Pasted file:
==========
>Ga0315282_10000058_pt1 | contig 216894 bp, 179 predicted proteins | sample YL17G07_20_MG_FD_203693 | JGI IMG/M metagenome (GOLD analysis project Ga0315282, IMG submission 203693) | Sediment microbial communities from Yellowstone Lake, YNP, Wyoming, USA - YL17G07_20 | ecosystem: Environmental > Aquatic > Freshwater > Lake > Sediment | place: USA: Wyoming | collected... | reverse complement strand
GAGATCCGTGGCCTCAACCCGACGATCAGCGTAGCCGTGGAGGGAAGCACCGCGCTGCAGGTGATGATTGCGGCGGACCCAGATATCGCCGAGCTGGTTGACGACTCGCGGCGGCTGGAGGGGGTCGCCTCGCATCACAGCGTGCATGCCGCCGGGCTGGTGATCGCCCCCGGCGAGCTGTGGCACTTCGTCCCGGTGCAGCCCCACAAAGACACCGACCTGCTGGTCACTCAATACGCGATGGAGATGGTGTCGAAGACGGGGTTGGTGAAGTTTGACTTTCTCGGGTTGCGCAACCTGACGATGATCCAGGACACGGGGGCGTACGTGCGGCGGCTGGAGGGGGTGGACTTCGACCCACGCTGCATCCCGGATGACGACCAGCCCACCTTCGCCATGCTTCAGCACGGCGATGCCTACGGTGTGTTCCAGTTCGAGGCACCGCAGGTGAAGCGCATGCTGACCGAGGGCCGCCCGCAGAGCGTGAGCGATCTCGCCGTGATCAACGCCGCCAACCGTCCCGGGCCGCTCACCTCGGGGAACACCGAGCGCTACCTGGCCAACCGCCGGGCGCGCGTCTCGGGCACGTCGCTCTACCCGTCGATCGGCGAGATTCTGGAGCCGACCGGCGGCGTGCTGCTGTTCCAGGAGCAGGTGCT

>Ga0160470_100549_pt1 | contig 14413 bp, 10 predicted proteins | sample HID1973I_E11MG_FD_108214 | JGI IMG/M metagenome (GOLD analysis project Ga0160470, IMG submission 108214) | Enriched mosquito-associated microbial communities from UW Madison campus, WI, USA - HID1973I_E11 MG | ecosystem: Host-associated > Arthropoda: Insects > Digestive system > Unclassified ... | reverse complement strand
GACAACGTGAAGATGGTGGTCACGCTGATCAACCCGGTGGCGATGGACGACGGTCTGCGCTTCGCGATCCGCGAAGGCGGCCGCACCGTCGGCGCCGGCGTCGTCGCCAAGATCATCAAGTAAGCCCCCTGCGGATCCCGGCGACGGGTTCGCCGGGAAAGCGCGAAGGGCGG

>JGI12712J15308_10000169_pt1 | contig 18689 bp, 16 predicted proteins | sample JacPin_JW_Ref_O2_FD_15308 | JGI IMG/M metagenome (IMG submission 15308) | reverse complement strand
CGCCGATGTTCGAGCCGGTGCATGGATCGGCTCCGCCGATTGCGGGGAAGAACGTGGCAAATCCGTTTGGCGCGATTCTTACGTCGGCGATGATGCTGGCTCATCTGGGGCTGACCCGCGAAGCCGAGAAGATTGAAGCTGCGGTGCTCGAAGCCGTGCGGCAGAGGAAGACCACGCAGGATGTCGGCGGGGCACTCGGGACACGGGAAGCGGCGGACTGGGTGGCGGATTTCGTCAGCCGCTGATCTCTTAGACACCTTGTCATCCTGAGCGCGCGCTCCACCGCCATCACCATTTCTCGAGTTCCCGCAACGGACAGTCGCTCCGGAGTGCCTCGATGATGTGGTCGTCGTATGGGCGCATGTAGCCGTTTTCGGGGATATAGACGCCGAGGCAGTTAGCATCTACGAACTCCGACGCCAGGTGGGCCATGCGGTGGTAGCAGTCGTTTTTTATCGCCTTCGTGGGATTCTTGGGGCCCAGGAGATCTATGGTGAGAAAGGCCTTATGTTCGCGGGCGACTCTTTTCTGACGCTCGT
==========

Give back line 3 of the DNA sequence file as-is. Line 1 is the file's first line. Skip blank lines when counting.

>Ga0160470_100549_pt1 | contig 14413 bp, 10 predicted proteins | sample HID1973I_E11MG_FD_108214 | JGI IMG/M metagenome (GOLD analysis project Ga0160470, IMG submission 108214) | Enriched mosquito-associated microbial communities from UW Madison campus, WI, USA - HID1973I_E11 MG | ecosystem: Host-associated > Arthropoda: Insects > Digestive system > Unclassified ... | reverse complement strand